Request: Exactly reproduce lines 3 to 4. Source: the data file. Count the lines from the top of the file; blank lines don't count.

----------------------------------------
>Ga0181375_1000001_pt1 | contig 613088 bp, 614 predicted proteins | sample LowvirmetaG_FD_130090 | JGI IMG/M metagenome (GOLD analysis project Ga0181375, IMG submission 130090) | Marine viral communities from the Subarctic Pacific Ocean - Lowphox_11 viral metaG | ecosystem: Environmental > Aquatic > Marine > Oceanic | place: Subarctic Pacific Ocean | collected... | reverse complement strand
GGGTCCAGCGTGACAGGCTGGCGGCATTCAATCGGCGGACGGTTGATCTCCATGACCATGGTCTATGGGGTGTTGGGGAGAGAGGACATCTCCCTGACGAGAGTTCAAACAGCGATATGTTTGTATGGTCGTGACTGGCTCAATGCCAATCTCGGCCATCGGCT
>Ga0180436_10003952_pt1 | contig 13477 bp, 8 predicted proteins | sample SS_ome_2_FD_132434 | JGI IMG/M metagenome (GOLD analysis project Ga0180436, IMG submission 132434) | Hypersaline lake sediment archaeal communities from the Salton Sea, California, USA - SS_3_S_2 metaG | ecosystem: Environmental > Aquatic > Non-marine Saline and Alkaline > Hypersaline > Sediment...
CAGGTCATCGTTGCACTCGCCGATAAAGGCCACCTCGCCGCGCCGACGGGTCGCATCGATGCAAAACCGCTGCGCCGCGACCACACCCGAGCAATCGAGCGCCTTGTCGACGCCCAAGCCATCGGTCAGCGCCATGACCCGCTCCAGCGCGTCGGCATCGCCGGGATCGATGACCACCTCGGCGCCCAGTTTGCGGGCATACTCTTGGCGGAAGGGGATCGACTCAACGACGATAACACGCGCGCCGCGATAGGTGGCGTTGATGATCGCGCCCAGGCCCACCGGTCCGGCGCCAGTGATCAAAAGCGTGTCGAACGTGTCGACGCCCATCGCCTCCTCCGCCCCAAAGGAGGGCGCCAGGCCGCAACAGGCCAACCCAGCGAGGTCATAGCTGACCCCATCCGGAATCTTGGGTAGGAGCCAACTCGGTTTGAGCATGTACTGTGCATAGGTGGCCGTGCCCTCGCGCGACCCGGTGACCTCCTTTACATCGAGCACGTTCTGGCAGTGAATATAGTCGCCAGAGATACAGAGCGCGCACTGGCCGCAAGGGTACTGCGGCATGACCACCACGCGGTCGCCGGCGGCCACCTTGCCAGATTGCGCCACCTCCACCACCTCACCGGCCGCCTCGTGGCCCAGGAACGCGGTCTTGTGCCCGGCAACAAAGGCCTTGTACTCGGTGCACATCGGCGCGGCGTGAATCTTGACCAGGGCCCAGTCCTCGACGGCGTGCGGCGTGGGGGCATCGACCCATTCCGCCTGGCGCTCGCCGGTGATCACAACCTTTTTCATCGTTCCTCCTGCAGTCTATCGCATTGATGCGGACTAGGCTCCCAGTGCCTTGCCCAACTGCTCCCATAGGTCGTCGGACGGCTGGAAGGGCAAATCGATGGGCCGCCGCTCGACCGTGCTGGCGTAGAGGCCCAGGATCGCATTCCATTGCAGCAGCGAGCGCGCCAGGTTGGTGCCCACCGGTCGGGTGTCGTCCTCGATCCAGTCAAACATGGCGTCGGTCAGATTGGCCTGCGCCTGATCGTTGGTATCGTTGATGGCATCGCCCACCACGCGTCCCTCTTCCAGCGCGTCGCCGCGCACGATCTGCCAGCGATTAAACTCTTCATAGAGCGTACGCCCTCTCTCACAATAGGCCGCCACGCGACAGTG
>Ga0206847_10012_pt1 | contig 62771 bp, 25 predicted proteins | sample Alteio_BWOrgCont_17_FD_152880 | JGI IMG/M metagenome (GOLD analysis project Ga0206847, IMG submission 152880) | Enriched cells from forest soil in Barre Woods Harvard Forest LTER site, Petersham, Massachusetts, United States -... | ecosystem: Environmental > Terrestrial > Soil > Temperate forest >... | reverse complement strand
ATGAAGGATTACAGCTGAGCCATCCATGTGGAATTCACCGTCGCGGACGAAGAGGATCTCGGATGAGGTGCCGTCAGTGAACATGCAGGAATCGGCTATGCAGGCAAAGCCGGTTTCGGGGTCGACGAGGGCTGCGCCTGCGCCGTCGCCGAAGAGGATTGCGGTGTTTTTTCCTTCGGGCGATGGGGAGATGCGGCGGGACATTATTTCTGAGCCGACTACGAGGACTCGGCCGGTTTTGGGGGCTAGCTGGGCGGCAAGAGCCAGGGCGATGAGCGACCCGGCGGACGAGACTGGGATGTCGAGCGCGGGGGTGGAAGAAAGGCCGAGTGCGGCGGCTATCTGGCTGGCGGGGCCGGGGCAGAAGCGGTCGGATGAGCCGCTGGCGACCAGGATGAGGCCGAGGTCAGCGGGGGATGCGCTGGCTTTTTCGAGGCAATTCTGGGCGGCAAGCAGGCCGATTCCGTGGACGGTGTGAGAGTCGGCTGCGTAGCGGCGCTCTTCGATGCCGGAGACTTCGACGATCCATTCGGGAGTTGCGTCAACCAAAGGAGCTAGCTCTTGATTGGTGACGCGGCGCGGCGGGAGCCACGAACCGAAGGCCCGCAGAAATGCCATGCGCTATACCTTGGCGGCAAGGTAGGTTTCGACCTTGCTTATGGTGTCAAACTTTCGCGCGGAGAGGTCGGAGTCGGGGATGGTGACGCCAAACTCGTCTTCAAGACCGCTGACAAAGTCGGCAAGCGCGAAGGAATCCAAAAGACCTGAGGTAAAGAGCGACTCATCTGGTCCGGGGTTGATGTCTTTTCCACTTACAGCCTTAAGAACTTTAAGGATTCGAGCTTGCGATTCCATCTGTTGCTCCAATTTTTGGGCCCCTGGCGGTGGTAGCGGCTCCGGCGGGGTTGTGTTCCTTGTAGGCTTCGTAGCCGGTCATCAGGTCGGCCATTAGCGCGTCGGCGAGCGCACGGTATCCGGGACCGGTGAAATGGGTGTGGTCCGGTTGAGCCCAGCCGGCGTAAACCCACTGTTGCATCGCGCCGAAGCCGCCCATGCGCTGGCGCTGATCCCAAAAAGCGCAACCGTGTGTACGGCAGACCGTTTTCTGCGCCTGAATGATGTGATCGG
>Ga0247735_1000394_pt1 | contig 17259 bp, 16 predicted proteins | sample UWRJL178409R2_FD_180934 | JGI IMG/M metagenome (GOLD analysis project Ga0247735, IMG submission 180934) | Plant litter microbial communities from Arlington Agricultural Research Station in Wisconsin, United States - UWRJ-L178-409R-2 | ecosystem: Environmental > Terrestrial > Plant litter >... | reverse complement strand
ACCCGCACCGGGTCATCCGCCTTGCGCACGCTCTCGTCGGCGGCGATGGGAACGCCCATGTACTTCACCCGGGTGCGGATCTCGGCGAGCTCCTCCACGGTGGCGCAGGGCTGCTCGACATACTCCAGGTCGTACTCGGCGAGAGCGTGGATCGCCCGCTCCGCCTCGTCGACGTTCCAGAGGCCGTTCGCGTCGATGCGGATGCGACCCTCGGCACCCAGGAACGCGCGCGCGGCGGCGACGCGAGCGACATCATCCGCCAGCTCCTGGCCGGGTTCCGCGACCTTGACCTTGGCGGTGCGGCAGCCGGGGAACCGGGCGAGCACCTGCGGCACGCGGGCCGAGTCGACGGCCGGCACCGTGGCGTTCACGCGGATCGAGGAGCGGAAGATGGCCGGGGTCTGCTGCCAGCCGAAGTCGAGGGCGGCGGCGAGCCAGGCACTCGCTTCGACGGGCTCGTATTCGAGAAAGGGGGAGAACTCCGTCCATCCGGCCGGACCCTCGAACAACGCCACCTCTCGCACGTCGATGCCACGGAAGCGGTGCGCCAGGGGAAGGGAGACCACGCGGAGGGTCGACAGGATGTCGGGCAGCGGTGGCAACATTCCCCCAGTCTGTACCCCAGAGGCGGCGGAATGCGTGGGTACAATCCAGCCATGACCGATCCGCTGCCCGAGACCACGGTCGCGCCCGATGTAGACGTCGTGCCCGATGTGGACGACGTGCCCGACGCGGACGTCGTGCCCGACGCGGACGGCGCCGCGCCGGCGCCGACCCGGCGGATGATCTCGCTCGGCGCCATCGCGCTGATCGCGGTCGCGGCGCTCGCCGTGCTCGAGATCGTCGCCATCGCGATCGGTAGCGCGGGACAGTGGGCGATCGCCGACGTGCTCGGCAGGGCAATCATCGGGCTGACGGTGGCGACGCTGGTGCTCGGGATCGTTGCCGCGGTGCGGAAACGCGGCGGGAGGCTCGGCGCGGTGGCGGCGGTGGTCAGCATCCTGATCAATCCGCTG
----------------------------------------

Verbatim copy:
>Ga0180436_10003952_pt1 | contig 13477 bp, 8 predicted proteins | sample SS_ome_2_FD_132434 | JGI IMG/M metagenome (GOLD analysis project Ga0180436, IMG submission 132434) | Hypersaline lake sediment archaeal communities from the Salton Sea, California, USA - SS_3_S_2 metaG | ecosystem: Environmental > Aquatic > Non-marine Saline and Alkaline > Hypersaline > Sediment...
CAGGTCATCGTTGCACTCGCCGATAAAGGCCACCTCGCCGCGCCGACGGGTCGCATCGATGCAAAACCGCTGCGCCGCGACCACACCCGAGCAATCGAGCGCCTTGTCGACGCCCAAGCCATCGGTCAGCGCCATGACCCGCTCCAGCGCGTCGGCATCGCCGGGATCGATGACCACCTCGGCGCCCAGTTTGCGGGCATACTCTTGGCGGAAGGGGATCGACTCAACGACGATAACACGCGCGCCGCGATAGGTGGCGTTGATGATCGCGCCCAGGCCCACCGGTCCGGCGCCAGTGATCAAAAGCGTGTCGAACGTGTCGACGCCCATCGCCTCCTCCGCCCCAAAGGAGGGCGCCAGGCCGCAACAGGCCAACCCAGCGAGGTCATAGCTGACCCCATCCGGAATCTTGGGTAGGAGCCAACTCGGTTTGAGCATGTACTGTGCATAGGTGGCCGTGCCCTCGCGCGACCCGGTGACCTCCTTTACATCGAGCACGTTCTGGCAGTGAATATAGTCGCCAGAGATACAGAGCGCGCACTGGCCGCAAGGGTACTGCGGCATGACCACCACGCGGTCGCCGGCGGCCACCTTGCCAGATTGCGCCACCTCCACCACCTCACCGGCCGCCTCGTGGCCCAGGAACGCGGTCTTGTGCCCGGCAACAAAGGCCTTGTACTCGGTGCACATCGGCGCGGCGTGAATCTTGACCAGGGCCCAGTCCTCGACGGCGTGCGGCGTGGGGGCATCGACCCATTCCGCCTGGCGCTCGCCGGTGATCACAACCTTTTTCATCGTTCCTCCTGCAGTCTATCGCATTGATGCGGACTAGGCTCCCAGTGCCTTGCCCAACTGCTCCCATAGGTCGTCGGACGGCTGGAAGGGCAAATCGATGGGCCGCCGCTCGACCGTGCTGGCGTAGAGGCCCAGGATCGCATTCCATTGCAGCAGCGAGCGCGCCAGGTTGGTGCCCACCGGTCGGGTGTCGTCCTCGATCCAGTCAAACATGGCGTCGGTCAGATTGGCCTGCGCCTGATCGTTGGTATCGTTGATGGCATCGCCCACCACGCGTCCCTCTTCCAGCGCGTCGCCGCGCACGATCTGCCAGCGATTAAACTCTTCATAGAGCGTACGCCCTCTCTCACAATAGGCCGCCACGCGACAGTG